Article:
Uses: Their winter form is artistic, and their flowers and fruits can be striking and long-lasting. Sumacs bring nothing but pleasure in the home garden and are among the easiest of all small trees to grow.

OAKS (Quercus)

Oaks (Quercus_robur)

Features: The noble oak is generally acclaimed as the national tree of the United States. Tall, stately, and sheltering, oaks can live for centuries. As they are an indispensable source of food and cover for many insects, animals, and birds, planting them invites a diversity of wildlife to your yard. Oakwood is strong and stands up to stormy weather. Thick, leathery leaves filter summer sunlight, making oaks effective shade trees, as well. An old adage says that you plant an oak for your children, but that doesn’t mean you will have to wait years to enjoy an oak. The chinkapin oak, for example, can grow as much as 20 feet in 10 years.

Choices: The United States and Canada claim nearly 100 native oak species, a diverse group that ranges from low shrubs to forest giants. There’s one for nearly any condition. The willow oak thrives in wet soils, while the black oak likes it very dry. The Silverleaf oak takes unbelievable desert heat; the bur oak readily shakes off the cold from Saskatchewan to Quebec. The live oak is evergreen; the swamp chestnut oak has great fall color.

HAWTHORNS (Crataegus)

HAWTHORNS (Crataegus)

Features: The hawthorns are some of the toughest little trees in the tree business. Native hawthorns have white or pale yellow flowers in spring, some (Washington hawthorn, in particular) have vivid red color in fall, and almost all get to be only about 30 feet in height. The sweeping branches of the cockspur hawthorn are revealed once winter arrives, and the bright fruits of the green hawthorn make a splendid display until they finally drop or are taken by birds.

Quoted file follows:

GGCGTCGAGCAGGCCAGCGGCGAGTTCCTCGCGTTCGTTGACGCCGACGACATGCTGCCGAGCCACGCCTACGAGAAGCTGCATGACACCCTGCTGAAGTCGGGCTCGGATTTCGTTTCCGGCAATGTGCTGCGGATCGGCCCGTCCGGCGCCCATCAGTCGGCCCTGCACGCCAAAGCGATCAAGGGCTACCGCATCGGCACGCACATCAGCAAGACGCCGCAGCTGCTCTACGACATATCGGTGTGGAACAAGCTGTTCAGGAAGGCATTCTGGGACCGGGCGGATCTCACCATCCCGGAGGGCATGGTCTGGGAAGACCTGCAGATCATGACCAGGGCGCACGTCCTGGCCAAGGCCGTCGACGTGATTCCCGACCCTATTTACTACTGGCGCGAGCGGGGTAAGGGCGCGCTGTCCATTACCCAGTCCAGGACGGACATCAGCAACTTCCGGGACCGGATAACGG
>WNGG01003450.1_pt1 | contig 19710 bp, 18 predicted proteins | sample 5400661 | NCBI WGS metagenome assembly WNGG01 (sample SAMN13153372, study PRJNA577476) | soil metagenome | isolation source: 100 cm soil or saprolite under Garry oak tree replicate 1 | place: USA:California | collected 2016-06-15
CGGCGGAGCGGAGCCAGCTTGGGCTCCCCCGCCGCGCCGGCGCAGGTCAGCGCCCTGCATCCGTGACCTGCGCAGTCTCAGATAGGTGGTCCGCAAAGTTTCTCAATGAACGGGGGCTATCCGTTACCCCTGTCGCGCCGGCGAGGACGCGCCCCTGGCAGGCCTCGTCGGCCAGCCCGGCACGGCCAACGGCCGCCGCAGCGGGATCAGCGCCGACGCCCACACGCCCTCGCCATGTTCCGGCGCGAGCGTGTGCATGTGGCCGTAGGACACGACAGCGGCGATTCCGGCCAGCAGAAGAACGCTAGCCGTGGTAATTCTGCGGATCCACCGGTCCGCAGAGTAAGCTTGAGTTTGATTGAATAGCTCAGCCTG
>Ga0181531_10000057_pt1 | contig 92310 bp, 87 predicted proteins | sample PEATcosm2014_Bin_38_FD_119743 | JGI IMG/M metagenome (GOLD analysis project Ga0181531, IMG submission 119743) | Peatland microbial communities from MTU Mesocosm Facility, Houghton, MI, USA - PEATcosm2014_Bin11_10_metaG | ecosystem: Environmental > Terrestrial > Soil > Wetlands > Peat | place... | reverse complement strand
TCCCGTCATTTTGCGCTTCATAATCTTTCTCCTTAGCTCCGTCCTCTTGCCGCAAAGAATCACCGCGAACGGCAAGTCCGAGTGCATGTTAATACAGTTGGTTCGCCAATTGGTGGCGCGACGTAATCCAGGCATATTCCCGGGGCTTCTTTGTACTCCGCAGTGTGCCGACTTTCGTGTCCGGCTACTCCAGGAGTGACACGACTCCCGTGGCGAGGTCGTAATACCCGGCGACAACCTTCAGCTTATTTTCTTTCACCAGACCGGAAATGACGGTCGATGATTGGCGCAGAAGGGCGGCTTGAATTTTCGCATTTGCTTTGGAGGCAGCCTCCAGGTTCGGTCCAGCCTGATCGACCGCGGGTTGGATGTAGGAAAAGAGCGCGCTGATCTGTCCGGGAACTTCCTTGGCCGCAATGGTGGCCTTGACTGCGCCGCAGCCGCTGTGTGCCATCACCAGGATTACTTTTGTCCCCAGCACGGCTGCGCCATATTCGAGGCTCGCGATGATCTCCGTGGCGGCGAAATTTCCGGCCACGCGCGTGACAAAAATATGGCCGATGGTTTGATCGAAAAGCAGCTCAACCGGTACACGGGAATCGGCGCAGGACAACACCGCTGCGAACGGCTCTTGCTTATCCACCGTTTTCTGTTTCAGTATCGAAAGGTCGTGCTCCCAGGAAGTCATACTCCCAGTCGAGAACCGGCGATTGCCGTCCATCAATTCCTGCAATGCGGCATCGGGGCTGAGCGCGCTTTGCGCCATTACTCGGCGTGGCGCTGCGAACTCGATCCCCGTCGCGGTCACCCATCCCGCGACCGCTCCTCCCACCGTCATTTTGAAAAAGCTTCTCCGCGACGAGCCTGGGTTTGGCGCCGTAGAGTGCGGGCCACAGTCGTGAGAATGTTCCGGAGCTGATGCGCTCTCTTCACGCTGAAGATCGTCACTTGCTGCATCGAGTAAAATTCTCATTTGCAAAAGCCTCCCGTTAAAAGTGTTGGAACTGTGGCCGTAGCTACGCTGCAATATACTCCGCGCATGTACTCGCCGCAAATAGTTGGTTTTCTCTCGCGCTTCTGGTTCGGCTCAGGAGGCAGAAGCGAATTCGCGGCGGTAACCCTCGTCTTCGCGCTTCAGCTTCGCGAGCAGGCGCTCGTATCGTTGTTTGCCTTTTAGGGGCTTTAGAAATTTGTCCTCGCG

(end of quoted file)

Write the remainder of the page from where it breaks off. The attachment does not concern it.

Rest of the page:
Uses: Most species have thorns, so take care to place them where you won’t run into them. The thorns, on the other hand, make them desirable habitat for the nesting birds that add so much pleasure to gardening. Hawthorns are in the rose family, along with crabapples, a closely related species to which they bear a resemblance. Hawthorn fruits are edible and taste much like crabapples. Some, such as mayhaw fruits, are made into jelly or wine.

PINES (Pinus)

PINES (Pinus)

Features: The scent of pine stands for purity and freshness, or so you’d think from looking at the labels of cleansers and air fresheners. But there’s more to appreciate about pine trees than that lab-created imitation aroma. They’ll grow in the poorest possible soil, which means you’re sure to find one that will take to your land, be it dense clay or porous sand. Most pines are unimpeded by drought; loblolly pine, among others, tolerates wet soil as well. Frequent partners to oaks in the wild, pines have adapted to the coldest and hottest of climates.

Choices: You’ll have no trouble finding a pine that suits your garden’s size, either. Ponderosa pine and eastern white pine, for instance, reach regal heights, growing up to 100 feet tall, where their aromatic needles sing in the wind. Don’t have space for a skyscraping tree? Shore pine and piñon pine top out at a more manageable 20 to 30 feet.